Being on the verge of publishing a paper on the subject, he can’t give too many details but says large animal studies have shown that the arrhythmia can be suppressed with a combination of two drugs, and that are already available in clinical use.
“So, it doesn't get rid of it totally, but suppresses it quite significantly, so that it becomes less sinister, less aggressive.”
Your chance to support research into therapies for inherited diseases
Each year, the Foundation selects up to four promising Australian stem cell research projects that need a funding boost to help them progress new therapies to human clinical trials.
As part of our Matched Funding Program, the Foundation will match money it receives from approved donors up to a maximum of $50,000, potentially providing a total of $100,000 for each project.
We are delighted to announce the 2021 Matched Funding Program recipients:
- Dr Peter Houweling from Murdoch Children's Research Institute is developing a treatment for a type of muscular dystrophy, a group of genetic diseases that cause progressive weakness and loss of muscle mass.
- Dr Gerard Kaiko from Hunter Medical Research Institute and the University of Newcastle is working on personalised gene therapy for the treatment of cystic fibrosis, an inherited condition that causes severe damage to the lungs, digestive system and other organs.
- Dr Raymond Wong from the Centre for Eye Research Australia and The University of Melbourne is developing a gene therapy for late-stage retinitis pigmentosa (RP), an inherited retinal disease that causes progressive loss of vision.
- Dr Sarah Withey from the Australian Institute for Bioengineering and Nanotechnology at the University of Queensland is using mini liver ‘organoids’ made from stem cells to test a treatment for children with a rare, genetic, progressive, life-limiting disease Ataxia Telangiectasia (A-T).
We will share more information about each project in future newsletters. In the meantime, we need donations to help us cover our half of the grants given to recipients.
Please consider assisting us in our work to support this important and growing area of medical science. The Foundation is registered as a Health Promotion Charity with the Australian Tax Office, so donations are tax deductible.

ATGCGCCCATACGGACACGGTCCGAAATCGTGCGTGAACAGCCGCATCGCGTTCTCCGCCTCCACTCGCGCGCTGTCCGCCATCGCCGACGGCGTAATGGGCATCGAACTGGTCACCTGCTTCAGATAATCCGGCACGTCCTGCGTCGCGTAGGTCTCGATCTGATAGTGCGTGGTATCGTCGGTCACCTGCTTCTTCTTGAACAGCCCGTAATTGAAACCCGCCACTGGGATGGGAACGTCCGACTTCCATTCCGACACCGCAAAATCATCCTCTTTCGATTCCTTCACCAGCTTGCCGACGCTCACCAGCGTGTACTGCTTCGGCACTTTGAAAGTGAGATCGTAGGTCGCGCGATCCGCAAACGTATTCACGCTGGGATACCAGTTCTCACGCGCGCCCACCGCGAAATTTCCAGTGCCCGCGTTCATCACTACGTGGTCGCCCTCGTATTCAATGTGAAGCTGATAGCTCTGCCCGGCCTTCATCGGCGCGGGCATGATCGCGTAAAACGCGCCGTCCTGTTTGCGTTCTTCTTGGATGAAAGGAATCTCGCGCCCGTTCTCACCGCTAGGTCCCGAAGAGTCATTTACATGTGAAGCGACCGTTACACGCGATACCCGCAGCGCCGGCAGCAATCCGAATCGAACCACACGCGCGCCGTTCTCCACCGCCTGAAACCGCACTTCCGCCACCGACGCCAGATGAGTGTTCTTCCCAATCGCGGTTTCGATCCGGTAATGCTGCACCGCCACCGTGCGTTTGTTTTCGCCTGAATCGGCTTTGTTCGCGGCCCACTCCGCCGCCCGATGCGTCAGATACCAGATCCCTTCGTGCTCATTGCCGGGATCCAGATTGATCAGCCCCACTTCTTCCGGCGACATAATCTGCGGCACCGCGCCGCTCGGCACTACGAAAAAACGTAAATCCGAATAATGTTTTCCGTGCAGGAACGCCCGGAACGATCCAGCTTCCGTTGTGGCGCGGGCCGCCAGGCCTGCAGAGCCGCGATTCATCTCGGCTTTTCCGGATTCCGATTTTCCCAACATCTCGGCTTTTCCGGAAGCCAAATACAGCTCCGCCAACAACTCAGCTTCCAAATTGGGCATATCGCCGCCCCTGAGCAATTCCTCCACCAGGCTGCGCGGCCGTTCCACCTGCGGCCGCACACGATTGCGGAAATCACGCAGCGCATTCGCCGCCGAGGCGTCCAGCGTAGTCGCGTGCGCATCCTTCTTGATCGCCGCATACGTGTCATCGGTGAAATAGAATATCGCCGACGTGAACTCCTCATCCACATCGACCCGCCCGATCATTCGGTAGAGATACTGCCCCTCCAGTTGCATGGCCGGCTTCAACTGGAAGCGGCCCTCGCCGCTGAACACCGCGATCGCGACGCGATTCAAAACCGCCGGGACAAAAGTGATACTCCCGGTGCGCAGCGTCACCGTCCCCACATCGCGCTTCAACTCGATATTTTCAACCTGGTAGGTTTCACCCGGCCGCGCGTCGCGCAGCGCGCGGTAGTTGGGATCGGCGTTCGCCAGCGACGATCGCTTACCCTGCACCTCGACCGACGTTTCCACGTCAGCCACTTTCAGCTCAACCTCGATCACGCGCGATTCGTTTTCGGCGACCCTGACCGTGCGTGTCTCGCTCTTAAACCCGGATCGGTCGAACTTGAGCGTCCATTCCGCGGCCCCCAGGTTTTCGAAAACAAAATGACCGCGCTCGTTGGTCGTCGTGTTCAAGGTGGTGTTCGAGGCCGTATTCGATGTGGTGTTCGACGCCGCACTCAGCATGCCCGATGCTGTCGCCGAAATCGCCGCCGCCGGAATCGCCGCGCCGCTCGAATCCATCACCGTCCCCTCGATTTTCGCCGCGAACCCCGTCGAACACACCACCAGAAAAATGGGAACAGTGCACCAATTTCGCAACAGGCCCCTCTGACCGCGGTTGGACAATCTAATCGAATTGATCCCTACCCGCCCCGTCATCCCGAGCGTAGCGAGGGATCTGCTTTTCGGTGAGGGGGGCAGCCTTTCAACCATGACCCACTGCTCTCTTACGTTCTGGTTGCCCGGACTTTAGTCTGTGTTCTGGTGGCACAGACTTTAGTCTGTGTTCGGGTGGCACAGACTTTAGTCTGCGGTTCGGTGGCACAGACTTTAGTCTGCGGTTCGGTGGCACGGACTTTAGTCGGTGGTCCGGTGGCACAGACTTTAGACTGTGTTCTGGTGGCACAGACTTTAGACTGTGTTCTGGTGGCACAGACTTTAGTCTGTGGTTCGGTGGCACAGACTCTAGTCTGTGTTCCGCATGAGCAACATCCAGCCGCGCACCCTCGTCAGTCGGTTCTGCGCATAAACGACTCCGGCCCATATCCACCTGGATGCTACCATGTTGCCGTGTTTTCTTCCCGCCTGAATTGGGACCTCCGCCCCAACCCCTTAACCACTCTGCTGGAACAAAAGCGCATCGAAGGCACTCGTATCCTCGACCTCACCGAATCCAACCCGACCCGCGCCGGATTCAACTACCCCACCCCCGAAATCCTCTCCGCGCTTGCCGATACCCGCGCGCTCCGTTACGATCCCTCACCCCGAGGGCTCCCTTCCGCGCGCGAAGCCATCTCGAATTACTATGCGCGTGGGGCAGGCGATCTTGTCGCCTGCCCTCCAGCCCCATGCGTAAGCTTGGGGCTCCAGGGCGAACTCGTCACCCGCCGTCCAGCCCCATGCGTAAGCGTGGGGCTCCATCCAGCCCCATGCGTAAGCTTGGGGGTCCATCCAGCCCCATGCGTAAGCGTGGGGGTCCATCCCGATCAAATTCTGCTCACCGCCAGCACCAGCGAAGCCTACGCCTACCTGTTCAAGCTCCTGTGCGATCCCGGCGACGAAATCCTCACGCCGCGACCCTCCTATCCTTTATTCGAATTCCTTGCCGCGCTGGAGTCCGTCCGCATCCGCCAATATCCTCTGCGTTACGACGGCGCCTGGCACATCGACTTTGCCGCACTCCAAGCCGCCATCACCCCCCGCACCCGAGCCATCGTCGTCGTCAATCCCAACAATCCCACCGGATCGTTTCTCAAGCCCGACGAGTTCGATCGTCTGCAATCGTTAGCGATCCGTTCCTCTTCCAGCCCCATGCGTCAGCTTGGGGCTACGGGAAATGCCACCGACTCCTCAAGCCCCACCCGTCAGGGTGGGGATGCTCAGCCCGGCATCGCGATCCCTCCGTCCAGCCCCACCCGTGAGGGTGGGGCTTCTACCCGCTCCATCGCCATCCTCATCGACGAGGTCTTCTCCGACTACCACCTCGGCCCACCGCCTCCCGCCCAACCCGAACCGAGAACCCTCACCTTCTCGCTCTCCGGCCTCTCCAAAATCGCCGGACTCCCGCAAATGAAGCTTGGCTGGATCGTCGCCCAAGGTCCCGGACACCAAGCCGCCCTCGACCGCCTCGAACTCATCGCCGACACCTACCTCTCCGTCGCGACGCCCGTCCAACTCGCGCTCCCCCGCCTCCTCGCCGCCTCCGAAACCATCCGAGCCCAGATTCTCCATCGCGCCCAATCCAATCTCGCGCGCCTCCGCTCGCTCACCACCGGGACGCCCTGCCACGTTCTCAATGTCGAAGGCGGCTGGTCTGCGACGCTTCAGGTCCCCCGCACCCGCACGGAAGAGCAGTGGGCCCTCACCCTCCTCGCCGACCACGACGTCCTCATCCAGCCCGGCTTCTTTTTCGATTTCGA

If you would like to make a donation or are considering making a bequest, please visit our website: www.stemcellfoundation.net.au/donate.
The 2022 funding round will open for applications early next year. For more information visit: www.stemcellfoundation.net.au/matched_funding_program.
Between newsletters, we share stem cell news on social media:
Here are a few stories we’ve shared recently:
The Science Show: Science and the public good
News-Medical.Net: Researchers convert human stem cells into beta cells using small molecules
ABC Big Ideas: Vaccines, stem cells, and the myth of wellness
Reuters: Australian researchers develop hydrogel to combat Parkinson's
Houston Chronicle: Stemming the tide of stem-cell treatment scams
Sydney Morning Herald: Will genetic engineering lead to designer babies and supersoldiers?
Healio: Cardiac cells can be grown in space
ABC Science Friction: Why scientists want longstanding ‘14-day rule’ for human embryo research changed
AusBioTech: New international guidelines for stem cell research
EurekAlert: COVID-19 studies are bolstered by lung cells made from induced pluripotent stem cells
About the Foundation
The National Stem Cell Foundation of Australia is an ATO-registered tax-deductible Health Promotion Charity dedicated to promoting the study and responsible use of stem cells to reduce the burden of disease.
The Foundation’s activities include:
- supporting research that pursues cures for as-yet-untreatable diseases
- building a community of people with a shared interest in stem cell science
- providing the Australian public with objective, reliable information on both the potential and risks of stem cell medicine.
We are working to build a community of people with a stake in stem cell science and to promote collaboration between scientists locally and internationally.
Please feel free to contact the Foundation’s General Manager Graeme Mehegan via [email protected].
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We're keen to build a community of people with a stake in stem cell science to educate the community and support patients, clinicians and researchers. Feel free to pass this newsletter on to anyone who might be interested.
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If you have comments, questions or news you think might be of interest to the stem cell community, we'd love to hear from you. Drop us a line at [email protected].
Connect with us online:
- Web: stemcellfoundation.net.au
- Twitter: @AusStemCell
- Facebook: National Stem Cell Foundation of Australia
- YouTube: Stem Cell Channel